99 said...

The survey was not about "best" play or even "play I like." It's a survey of "important" plays, which is a stickier question that probably connects to some of those concepts, but not all. One can think or acknowledge a play is "important" without thinking it's better. I acknowledged that in my original post. Saying that this is a list of "best plays" is a little weasel word-ish.

That said, I definitely acknowledge that any trends drawn from this are merely suggestive. I haven't stated or pushed any definite conclusions. Look at what I wrote:
Looking over this list, there is a trend that certain plays split the genders (this is also true of age, but that's another set of calculations). One common factor I noticed is that plays that have strong connections to men and to the male world have a tendency to rank higher among men than they do among women and plays that have strong connections to women and the female world rank higher among women. However, since there are more men in this survey than women, many of the plays that ranked particularly poorly with women, but not as poorly with men, rose to the top. Which gives a somewhat skewed perception of their overall important to the society at large.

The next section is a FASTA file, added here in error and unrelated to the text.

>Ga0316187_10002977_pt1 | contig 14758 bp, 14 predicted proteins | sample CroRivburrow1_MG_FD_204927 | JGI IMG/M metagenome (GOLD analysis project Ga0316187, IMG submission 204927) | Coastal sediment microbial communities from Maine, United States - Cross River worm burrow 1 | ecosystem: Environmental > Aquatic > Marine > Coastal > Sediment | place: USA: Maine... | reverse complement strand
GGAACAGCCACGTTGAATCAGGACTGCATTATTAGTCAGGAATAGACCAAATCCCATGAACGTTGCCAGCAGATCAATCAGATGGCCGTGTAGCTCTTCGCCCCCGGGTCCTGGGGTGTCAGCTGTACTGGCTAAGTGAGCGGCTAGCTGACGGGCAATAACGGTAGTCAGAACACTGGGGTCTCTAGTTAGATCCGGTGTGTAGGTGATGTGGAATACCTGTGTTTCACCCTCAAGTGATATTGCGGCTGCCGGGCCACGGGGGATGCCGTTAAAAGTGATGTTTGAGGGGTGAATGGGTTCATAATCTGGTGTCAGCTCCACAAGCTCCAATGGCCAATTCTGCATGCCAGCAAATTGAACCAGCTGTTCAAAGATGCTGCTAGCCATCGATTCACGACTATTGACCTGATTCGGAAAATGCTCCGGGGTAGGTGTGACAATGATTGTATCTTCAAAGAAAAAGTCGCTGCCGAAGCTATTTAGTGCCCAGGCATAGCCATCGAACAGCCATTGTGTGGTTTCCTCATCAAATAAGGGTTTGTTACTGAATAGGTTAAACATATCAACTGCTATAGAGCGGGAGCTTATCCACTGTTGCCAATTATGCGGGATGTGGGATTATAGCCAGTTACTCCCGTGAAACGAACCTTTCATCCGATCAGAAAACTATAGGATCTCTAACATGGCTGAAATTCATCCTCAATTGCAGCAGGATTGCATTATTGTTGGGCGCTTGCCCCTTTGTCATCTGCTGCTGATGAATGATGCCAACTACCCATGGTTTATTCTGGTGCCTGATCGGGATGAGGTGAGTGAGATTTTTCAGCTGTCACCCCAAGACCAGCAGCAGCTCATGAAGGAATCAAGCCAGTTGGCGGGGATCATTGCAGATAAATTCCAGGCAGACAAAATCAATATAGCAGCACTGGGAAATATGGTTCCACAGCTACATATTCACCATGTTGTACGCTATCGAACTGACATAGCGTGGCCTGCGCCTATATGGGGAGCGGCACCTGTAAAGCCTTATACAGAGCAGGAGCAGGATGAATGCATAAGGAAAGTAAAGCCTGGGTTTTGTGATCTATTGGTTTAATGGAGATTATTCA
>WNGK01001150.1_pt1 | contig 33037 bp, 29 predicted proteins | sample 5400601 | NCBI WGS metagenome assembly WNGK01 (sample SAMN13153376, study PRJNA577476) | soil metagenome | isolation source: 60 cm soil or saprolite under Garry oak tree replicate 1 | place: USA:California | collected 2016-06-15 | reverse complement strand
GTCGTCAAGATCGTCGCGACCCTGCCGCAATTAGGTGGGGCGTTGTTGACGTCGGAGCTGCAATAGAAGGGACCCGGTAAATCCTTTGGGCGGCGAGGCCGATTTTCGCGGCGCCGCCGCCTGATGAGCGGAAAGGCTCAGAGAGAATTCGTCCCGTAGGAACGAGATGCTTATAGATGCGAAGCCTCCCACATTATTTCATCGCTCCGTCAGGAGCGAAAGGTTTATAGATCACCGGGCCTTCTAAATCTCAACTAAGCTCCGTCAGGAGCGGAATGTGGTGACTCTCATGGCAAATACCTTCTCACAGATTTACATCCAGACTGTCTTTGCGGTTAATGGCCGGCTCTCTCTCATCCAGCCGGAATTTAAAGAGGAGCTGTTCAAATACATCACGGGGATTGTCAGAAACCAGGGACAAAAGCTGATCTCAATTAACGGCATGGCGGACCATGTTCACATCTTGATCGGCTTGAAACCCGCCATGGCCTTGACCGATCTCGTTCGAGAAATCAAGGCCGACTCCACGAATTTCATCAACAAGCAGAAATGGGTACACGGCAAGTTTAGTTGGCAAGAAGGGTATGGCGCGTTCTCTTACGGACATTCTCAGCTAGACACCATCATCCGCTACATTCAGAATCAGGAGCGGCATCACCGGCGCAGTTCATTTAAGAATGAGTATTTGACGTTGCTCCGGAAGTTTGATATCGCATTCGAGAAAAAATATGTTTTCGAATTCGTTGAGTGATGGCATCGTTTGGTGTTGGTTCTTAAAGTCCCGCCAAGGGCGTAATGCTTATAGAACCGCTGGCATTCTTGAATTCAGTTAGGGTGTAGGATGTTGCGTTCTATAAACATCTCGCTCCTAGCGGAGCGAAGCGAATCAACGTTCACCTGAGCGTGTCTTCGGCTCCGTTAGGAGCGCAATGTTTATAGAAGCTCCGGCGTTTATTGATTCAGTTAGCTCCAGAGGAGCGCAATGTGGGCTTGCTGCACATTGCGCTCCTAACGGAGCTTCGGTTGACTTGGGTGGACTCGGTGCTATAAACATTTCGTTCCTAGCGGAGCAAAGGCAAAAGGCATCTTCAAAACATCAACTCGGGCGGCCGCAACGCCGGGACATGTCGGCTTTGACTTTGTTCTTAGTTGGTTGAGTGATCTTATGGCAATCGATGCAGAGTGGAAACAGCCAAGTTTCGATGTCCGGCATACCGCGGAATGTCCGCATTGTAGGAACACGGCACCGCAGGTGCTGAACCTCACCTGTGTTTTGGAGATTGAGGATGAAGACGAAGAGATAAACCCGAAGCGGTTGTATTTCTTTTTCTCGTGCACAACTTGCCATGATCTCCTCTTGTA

I drew two inferences from this, one I used in the post, one I'm making now: A) that leads the "general" list to be male drama heavy and give the impression that men write "better" plays or more important plays and B) that men are likely subject to a bias that's often attributed only to minorities, wanting to see their life on stage. And given B and the dominance of men in positions of power in industries like theatre and the film/television industry, that bias might be a reason for a lack of female writers and a lack of advocacy for female writers by other women.

What definitive conclusion am I pushing there?

As to your suggestion, I think you have a valid point that the younger respondents might be more familiar with plays that have had multiple revivals. The lack of responses I attribute to a smaller sample, in the same way that the women who responded responded to fewer plays. As with American Buffalo, I wonder if more young respondents would have pushed some of those older plays down and some newer plays up. The make-up of the respondent group is a factor in the final list.

Thomas Garvey said...

Okay, we won't call them "conclusions," we'll call them "insinuations."

One of your insinuations is:

"there is a trend that certain plays split the genders"